Another reason that Denver lags so far behind other cities in reducing waste is that they charge for compost services while keeping trash collection free. According to the report, “current policies are actually making it harder for people and businesses to support sustainability by reducing waste” because there is no incentive to sort recycling and pay for compost if you can throw away as much as you want without extra charge. They suggest that Denver implement a system more similar to how they charge for other utilities— that is, the more you use (or produce, in the case of waste) the more you pay.

How You Can Help

If you already have recycling bins the best thing you can do is ensure that your recyclables fulfill the necessary requirements. What most people do not realize is that one unacceptable piece of recycling will lead to your entire bin being trashed. It may seem like a tedious task to clean and prepare your recycling, but actually it is a small effort that produces big results down the line. The biggest no-no’s are:

  • plastic bags
  • styrofoam of any kind
  • waxed cardboard
  • greasy cardboard (from pizza boxes)
  • lids or screw-tops

Also, by washing out any container which carried food, drinks, shampoos, etc., not only will your recyclables actually be recycled, your recycle bin won’t smell or look nasty.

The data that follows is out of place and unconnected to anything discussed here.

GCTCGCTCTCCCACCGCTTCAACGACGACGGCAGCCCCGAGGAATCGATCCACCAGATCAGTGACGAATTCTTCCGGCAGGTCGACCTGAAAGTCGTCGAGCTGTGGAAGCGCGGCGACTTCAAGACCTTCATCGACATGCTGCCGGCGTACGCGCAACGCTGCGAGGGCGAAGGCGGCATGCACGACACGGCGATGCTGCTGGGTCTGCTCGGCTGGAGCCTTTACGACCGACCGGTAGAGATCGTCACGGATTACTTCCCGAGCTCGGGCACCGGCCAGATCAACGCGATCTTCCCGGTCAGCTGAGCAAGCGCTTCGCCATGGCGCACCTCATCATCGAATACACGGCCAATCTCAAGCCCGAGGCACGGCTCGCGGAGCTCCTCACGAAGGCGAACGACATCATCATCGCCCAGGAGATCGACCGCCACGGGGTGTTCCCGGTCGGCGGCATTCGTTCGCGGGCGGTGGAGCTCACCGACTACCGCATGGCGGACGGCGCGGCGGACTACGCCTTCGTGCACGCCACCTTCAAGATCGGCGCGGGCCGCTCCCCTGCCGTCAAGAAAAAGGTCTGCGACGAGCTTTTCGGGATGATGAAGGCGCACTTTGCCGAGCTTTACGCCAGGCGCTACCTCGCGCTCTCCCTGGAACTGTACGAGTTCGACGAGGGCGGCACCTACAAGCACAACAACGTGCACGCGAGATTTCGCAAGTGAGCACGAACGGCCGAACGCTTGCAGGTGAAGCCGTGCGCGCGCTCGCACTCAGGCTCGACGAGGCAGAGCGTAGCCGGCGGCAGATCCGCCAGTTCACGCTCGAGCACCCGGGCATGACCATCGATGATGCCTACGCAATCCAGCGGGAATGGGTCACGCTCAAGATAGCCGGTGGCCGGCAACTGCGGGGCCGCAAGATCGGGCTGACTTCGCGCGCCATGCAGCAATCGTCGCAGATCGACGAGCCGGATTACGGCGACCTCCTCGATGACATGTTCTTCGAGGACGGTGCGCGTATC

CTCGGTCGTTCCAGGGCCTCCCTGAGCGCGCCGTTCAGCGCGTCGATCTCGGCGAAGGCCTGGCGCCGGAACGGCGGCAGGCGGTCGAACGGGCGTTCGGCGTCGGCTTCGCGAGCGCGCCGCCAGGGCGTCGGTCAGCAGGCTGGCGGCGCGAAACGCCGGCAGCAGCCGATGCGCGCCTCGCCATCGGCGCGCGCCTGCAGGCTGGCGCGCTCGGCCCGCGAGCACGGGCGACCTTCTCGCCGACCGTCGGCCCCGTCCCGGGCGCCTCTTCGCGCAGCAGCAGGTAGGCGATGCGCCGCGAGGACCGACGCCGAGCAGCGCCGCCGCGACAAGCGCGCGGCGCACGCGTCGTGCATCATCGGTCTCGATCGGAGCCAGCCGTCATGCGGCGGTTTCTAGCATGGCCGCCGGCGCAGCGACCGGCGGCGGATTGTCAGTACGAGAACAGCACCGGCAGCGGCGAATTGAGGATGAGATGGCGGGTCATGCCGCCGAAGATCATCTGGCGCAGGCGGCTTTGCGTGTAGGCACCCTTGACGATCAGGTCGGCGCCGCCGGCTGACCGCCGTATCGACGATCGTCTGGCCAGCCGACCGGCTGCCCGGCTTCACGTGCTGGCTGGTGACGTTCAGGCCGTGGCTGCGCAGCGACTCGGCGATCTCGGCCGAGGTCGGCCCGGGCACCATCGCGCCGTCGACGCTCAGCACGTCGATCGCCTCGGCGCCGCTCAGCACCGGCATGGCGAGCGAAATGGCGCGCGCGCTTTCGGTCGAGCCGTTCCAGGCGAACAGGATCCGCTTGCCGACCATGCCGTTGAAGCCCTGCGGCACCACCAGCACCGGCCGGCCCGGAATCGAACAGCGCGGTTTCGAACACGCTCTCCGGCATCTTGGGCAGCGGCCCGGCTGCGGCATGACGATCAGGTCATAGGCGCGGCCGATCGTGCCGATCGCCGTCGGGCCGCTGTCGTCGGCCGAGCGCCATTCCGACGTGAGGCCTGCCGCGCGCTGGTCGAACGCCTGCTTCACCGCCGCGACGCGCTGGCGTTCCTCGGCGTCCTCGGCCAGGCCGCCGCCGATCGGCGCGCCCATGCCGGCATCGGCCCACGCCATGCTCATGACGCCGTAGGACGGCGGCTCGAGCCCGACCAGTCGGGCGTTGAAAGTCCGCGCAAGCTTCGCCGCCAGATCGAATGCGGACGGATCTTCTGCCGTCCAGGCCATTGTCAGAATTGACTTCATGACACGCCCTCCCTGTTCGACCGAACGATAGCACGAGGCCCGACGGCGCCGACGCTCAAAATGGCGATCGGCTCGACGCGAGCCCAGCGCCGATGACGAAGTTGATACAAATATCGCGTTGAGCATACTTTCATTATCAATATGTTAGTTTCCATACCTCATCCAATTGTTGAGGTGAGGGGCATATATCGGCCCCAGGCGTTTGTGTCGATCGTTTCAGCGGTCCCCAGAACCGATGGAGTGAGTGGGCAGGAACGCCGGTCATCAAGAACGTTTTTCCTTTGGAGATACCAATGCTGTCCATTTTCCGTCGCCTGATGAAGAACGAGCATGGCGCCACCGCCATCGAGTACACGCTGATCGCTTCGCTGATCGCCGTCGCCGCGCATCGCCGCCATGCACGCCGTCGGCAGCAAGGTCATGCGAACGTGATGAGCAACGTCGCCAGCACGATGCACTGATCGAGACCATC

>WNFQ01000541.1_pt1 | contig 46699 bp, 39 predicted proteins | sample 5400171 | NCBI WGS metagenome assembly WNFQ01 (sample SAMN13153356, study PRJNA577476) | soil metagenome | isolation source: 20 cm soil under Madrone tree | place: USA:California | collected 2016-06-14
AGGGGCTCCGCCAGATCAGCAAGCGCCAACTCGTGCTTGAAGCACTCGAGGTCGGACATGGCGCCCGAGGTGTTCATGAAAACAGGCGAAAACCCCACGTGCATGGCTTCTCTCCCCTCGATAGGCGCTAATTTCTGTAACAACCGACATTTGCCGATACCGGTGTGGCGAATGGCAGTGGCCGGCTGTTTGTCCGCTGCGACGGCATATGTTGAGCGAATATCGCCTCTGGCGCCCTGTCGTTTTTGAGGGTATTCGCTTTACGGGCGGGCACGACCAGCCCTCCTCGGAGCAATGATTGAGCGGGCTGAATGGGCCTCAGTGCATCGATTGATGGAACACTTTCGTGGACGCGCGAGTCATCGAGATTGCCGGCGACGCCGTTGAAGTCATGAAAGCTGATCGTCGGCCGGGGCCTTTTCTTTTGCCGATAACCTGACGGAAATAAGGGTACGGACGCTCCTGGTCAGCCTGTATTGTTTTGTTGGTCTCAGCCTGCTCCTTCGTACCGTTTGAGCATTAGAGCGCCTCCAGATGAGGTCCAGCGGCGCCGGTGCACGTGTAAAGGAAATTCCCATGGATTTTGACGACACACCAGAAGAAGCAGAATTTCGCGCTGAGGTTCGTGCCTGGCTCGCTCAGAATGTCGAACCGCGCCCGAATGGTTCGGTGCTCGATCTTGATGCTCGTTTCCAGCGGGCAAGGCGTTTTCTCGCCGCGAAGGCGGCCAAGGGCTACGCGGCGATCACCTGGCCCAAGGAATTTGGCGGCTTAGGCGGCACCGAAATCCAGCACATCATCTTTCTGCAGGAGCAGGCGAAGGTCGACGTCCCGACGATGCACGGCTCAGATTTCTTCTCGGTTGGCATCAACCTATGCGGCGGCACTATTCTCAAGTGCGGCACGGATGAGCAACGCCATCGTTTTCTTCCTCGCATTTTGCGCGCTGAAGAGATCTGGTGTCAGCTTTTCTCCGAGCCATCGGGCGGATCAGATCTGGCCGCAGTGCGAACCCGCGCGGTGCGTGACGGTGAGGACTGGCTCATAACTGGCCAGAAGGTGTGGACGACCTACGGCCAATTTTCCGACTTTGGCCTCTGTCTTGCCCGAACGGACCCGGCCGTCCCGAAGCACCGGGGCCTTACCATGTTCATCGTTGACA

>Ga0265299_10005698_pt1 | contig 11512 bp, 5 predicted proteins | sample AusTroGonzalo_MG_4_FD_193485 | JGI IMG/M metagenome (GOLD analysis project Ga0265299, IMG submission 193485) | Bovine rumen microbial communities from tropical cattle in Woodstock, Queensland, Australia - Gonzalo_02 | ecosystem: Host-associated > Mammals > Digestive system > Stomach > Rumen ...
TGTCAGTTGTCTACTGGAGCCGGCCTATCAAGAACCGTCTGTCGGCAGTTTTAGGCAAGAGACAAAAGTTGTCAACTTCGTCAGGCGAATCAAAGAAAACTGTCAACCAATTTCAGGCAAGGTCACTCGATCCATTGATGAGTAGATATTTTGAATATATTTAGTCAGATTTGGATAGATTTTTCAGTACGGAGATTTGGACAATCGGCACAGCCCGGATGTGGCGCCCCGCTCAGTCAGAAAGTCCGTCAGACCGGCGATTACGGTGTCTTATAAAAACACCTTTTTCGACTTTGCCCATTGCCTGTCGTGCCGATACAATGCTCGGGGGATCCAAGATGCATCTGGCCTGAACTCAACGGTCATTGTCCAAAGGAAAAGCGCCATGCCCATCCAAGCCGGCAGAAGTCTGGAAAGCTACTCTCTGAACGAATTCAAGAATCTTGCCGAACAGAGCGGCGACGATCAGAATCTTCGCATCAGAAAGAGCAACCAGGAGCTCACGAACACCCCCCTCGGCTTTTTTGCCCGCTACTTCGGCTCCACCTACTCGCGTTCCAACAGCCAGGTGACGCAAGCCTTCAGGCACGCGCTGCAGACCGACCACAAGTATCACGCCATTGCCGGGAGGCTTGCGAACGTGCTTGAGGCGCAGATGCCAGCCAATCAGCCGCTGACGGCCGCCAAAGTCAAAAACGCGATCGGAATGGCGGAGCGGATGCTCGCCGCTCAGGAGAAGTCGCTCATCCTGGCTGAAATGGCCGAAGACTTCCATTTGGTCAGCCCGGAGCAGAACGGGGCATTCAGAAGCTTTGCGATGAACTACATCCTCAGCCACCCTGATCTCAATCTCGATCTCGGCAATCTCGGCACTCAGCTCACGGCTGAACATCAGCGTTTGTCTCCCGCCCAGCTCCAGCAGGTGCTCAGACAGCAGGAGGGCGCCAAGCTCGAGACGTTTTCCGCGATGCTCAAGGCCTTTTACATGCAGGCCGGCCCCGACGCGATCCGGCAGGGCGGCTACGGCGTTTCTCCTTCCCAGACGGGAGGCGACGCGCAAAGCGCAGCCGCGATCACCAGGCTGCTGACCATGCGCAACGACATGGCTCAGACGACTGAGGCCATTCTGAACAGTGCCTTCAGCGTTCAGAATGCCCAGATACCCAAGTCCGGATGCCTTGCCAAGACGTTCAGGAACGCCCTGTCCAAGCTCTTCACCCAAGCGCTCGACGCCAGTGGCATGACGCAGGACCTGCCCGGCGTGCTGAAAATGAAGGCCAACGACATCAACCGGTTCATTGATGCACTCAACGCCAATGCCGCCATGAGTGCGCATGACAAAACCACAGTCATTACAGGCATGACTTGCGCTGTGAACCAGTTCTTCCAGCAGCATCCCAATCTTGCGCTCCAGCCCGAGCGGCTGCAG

If you live in a single-family home that does not currently have a recycling pick-up, contact Denver Recycles or call 720-913-1311 to have a recycle bin assigned to your house.

If you live in an apartment complex without recycling services, contact your landlord. For more persuasive power, you might try to garner support from other residents in your apartment building. If your apartment building already provides recycling services, post this guide for acceptable and unacceptable materials to ensure it is actually recycled.

Perhaps most importantly, residents need to demand that recycling and composting services be improved by contacting their city council members and Mayor Hancock. It’s an issue that touches on many different areas other than simply recycling. By reducing and reusing our waste, we can rely less heavily on raw materials, lower our energy consumption drastically, improve our economy and save land that may be used as a dump for other purposes that are essential to our survival.

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Do you, Mayor Hancock, do you really? Photo courtesy of Denver Recycles

 

Read the full report by CoPIRG and Eco-Cycle here.

About The Author

Art and Culture Writer

Cori is an Art and Culture Writer at 303 Magazine. She has a guilty fascination with street exhibits and high quality graffiti artists although she also loves spending an afternoon in a museum or gallery. When she is not writing about art she is creating something, usually with bright colors and texture, or traveling the world in search of other artists. See some of her adventures and creations on Instagram and Tumblr